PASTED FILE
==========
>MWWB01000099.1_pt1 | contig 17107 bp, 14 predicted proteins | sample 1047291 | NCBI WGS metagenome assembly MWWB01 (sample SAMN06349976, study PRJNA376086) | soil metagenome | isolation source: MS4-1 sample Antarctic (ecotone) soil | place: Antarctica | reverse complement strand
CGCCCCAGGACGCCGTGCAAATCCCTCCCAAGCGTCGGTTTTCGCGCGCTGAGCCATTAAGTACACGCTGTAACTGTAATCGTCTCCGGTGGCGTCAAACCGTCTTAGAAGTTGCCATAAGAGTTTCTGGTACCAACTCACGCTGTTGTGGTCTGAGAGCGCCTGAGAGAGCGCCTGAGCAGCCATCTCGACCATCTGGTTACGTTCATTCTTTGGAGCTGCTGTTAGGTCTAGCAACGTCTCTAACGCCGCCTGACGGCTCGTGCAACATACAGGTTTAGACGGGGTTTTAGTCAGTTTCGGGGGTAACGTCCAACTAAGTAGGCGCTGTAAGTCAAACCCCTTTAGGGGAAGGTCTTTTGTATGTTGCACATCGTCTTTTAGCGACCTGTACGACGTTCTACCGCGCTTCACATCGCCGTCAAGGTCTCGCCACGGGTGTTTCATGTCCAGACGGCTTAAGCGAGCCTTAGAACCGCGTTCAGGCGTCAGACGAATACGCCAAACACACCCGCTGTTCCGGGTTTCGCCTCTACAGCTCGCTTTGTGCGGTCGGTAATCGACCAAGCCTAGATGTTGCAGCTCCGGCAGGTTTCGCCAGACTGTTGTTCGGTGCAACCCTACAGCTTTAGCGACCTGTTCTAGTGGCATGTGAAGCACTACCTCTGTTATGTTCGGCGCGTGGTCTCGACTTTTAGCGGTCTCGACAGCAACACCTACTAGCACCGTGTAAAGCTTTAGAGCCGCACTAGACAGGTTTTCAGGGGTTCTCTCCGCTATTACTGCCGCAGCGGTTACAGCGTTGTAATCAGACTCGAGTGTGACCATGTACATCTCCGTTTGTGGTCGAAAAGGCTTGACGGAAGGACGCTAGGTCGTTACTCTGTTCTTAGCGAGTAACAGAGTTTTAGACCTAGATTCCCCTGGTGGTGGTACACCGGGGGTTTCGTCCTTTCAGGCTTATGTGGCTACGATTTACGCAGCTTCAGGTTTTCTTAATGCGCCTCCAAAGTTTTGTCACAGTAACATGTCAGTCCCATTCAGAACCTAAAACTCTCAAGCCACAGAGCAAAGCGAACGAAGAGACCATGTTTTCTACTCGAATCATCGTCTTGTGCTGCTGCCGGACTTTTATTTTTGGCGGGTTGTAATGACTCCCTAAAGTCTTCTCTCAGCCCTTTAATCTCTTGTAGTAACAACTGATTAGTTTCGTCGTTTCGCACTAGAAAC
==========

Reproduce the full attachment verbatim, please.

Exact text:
>MWWB01000099.1_pt1 | contig 17107 bp, 14 predicted proteins | sample 1047291 | NCBI WGS metagenome assembly MWWB01 (sample SAMN06349976, study PRJNA376086) | soil metagenome | isolation source: MS4-1 sample Antarctic (ecotone) soil | place: Antarctica | reverse complement strand
CGCCCCAGGACGCCGTGCAAATCCCTCCCAAGCGTCGGTTTTCGCGCGCTGAGCCATTAAGTACACGCTGTAACTGTAATCGTCTCCGGTGGCGTCAAACCGTCTTAGAAGTTGCCATAAGAGTTTCTGGTACCAACTCACGCTGTTGTGGTCTGAGAGCGCCTGAGAGAGCGCCTGAGCAGCCATCTCGACCATCTGGTTACGTTCATTCTTTGGAGCTGCTGTTAGGTCTAGCAACGTCTCTAACGCCGCCTGACGGCTCGTGCAACATACAGGTTTAGACGGGGTTTTAGTCAGTTTCGGGGGTAACGTCCAACTAAGTAGGCGCTGTAAGTCAAACCCCTTTAGGGGAAGGTCTTTTGTATGTTGCACATCGTCTTTTAGCGACCTGTACGACGTTCTACCGCGCTTCACATCGCCGTCAAGGTCTCGCCACGGGTGTTTCATGTCCAGACGGCTTAAGCGAGCCTTAGAACCGCGTTCAGGCGTCAGACGAATACGCCAAACACACCCGCTGTTCCGGGTTTCGCCTCTACAGCTCGCTTTGTGCGGTCGGTAATCGACCAAGCCTAGATGTTGCAGCTCCGGCAGGTTTCGCCAGACTGTTGTTCGGTGCAACCCTACAGCTTTAGCGACCTGTTCTAGTGGCATGTGAAGCACTACCTCTGTTATGTTCGGCGCGTGGTCTCGACTTTTAGCGGTCTCGACAGCAACACCTACTAGCACCGTGTAAAGCTTTAGAGCCGCACTAGACAGGTTTTCAGGGGTTCTCTCCGCTATTACTGCCGCAGCGGTTACAGCGTTGTAATCAGACTCGAGTGTGACCATGTACATCTCCGTTTGTGGTCGAAAAGGCTTGACGGAAGGACGCTAGGTCGTTACTCTGTTCTTAGCGAGTAACAGAGTTTTAGACCTAGATTCCCCTGGTGGTGGTACACCGGGGGTTTCGTCCTTTCAGGCTTATGTGGCTACGATTTACGCAGCTTCAGGTTTTCTTAATGCGCCTCCAAAGTTTTGTCACAGTAACATGTCAGTCCCATTCAGAACCTAAAACTCTCAAGCCACAGAGCAAAGCGAACGAAGAGACCATGTTTTCTACTCGAATCATCGTCTTGTGCTGCTGCCGGACTTTTATTTTTGGCGGGTTGTAATGACTCCCTAAAGTCTTCTCTCAGCCCTTTAATCTCTTGTAGTAACAACTGATTAGTTTCGTCGTTTCGCACTAGAAAC